Atmos. Chem. Phys., 20, 45–53,Short summary
We found a positive particle matter-mixing layer height feedback at three observation platforms at the 325 m Beijing meteorology tower, which is characterized by a shallower mixing layer height and a higher particle matter concentration. Measurements of solar radiation, aerosol chemical composition, meteorology parameters, trace gases and turbulent kinetic energy (TKE) could explain the feedback mechanism to some extent.
Jingda Liu, Lili Wang, Mingge Li, Zhiheng Liao, Yang Sun, Tao Song, Wenkang Gao, Yonghong Wang, Yan Li, Dongsheng Ji, Bo Hu, Veli-Matti Kerminen, Yuesi Wang, and Markku Kulmala
Atmos. Chem. Phys., 19, 14477–14492,Short summary
We analyzed the surface ozone variation characteristics and quantified the impact of synoptic and local meteorological factors on northern China during the warm season based on multi-city, in situ ozone and meteorological data, as well as meteorological reanalysis. The results of quantitative exploration on synoptic and local meteorological factors influencing both interannual and day-to-day ozone variations will provide the scientific basis for evaluating emission reduction measures.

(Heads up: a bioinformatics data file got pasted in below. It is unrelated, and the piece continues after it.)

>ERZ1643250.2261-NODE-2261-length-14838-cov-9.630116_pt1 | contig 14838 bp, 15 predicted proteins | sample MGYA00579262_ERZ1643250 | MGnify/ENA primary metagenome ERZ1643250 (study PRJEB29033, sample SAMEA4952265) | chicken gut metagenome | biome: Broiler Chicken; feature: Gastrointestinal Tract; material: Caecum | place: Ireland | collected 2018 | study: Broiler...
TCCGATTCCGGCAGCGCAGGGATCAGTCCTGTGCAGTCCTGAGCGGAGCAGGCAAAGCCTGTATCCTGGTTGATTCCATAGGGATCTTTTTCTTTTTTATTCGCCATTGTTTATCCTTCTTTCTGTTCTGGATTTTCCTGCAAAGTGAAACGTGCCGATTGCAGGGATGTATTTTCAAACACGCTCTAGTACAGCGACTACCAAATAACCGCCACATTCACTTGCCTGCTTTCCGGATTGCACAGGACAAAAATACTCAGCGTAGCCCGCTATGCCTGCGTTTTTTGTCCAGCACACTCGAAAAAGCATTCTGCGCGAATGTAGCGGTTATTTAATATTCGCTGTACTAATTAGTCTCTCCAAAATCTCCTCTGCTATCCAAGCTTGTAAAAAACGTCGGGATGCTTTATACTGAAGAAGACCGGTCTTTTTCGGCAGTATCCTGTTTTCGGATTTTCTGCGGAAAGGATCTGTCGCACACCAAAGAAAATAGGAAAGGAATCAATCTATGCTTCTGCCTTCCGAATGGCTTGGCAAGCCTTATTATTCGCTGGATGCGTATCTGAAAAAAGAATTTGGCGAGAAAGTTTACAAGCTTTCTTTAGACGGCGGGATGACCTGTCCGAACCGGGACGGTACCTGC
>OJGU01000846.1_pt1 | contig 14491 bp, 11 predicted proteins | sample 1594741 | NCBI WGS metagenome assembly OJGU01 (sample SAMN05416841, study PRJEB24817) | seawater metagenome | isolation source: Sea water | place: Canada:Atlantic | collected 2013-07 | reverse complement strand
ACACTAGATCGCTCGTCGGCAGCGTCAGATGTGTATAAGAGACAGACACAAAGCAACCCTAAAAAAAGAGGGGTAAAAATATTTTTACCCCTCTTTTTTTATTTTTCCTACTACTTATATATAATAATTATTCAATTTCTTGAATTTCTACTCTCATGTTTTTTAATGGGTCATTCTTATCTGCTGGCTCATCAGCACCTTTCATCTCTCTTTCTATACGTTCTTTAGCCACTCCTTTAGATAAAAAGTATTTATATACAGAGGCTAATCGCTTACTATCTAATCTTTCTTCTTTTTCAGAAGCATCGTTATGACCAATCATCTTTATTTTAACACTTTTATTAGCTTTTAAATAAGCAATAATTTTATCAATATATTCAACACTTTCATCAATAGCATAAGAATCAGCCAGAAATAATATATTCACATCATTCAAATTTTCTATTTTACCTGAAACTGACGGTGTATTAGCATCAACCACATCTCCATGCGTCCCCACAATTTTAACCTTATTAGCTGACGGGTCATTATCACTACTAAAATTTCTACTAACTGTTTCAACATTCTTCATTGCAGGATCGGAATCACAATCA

Yusi Liu, Guiqian Tang, Libo Zhou, Bo Hu, Baoxian Liu, Yunting Li, Shu Liu, and Yuesi Wang
Atmos. Chem. Phys., 19, 9531–9540,Short summary
Weak atmospheric dilution capability is a key factor leading to the frequent occurrence of serious air pollution. This study aims to analyze the mixing layer dilution capability of the atmosphere and to quantify the mixing layer PM2.5 transport flux. Our results showed the main controlling factors during the transition and heavy polluted period in Beijing. The results help in understanding the causes of air pollution and making decisions on prevention and control of air pollution.
Dongsheng Ji, Wenkang Gao, Willy Maenhaut, Jun He, Zhe Wang, Jiwei Li, Wupeng Du, Lili Wang, Yang Sun, Jinyuan Xin, Bo Hu, and Yuesi Wang
Atmos. Chem. Phys., 19, 8569–8590,Short summary
This study reveals an obvious decreasing trend in OC and EC concentrations in urban Beijing. Higher concentrations were related to air masses originating from the northeast sector at wind speeds of approximately 5 km h−1. The potential source regions of the carbonaceous aerosols stretched to broader areas in the northwestern and western regions where coal mining and coal-fired power generation activities are intensive, which is fairly consistent with the MEIC inventory for China.
Jialin Li, Meigen Zhang, Guiqian Tang, Yele Sun, Fangkun Wu, and Yongfu Xu
Atmos. Chem. Phys., 19, 6481–6495,Short summary
There are large uncertainties in the sources of secondary organic aerosol (SOA). Simulations of SOA concentrations in China with aqueous SOA formation pathway updated and glyoxal simulation improved reveal that dicarbonyl-derived SOA (AAQ) can explain a significant fraction of the unaccounted SOA sources. The mean AAQ can contribute 60.6 % and 64.5 % to the total concentration of SOA in summer and fall, respectively.